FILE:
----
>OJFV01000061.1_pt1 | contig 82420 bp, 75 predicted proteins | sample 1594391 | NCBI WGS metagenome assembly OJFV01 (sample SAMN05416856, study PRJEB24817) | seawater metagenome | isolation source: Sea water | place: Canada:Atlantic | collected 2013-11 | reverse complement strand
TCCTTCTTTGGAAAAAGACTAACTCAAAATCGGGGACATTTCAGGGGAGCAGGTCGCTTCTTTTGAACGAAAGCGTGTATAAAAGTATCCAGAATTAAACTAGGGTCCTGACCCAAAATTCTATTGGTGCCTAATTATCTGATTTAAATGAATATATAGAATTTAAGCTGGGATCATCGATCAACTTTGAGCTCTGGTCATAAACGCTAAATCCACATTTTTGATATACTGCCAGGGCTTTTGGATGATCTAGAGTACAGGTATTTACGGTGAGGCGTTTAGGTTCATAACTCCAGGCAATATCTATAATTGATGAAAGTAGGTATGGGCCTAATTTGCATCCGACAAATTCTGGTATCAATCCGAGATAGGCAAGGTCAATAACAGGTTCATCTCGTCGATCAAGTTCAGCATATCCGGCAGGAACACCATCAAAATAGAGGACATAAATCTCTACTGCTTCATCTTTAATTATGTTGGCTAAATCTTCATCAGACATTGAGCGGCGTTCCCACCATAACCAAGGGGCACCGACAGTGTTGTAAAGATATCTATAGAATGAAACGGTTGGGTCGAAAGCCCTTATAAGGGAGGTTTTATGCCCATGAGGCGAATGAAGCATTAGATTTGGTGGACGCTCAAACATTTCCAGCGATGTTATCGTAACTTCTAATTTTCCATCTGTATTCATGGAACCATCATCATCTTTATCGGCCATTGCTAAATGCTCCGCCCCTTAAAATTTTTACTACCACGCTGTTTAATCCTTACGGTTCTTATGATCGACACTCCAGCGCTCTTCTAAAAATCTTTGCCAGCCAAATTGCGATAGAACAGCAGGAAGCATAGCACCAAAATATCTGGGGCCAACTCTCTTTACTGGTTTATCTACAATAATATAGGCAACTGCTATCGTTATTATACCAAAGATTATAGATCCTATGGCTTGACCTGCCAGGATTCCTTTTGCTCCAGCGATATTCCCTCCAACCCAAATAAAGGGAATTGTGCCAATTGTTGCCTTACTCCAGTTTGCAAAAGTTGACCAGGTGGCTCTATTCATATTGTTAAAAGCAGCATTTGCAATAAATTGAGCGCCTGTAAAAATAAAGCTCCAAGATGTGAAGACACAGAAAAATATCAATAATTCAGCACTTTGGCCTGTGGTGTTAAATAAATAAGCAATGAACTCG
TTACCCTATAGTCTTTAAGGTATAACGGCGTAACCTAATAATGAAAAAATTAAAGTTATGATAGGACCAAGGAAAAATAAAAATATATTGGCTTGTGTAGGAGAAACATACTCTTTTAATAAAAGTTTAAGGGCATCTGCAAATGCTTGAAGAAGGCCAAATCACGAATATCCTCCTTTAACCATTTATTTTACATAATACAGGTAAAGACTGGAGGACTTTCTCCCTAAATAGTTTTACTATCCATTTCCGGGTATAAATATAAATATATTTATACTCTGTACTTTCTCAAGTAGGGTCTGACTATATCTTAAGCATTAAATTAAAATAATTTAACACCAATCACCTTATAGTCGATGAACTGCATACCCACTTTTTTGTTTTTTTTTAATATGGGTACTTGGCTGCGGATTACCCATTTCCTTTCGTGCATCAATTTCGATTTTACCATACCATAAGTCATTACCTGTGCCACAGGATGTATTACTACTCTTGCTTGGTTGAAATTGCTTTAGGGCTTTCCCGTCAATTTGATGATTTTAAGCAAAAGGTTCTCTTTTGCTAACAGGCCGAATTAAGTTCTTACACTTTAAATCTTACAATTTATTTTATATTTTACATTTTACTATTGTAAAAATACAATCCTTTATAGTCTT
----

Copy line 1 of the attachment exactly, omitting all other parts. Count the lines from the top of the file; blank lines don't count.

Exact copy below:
>OJFV01000061.1_pt1 | contig 82420 bp, 75 predicted proteins | sample 1594391 | NCBI WGS metagenome assembly OJFV01 (sample SAMN05416856, study PRJEB24817) | seawater metagenome | isolation source: Sea water | place: Canada:Atlantic | collected 2013-11 | reverse complement strand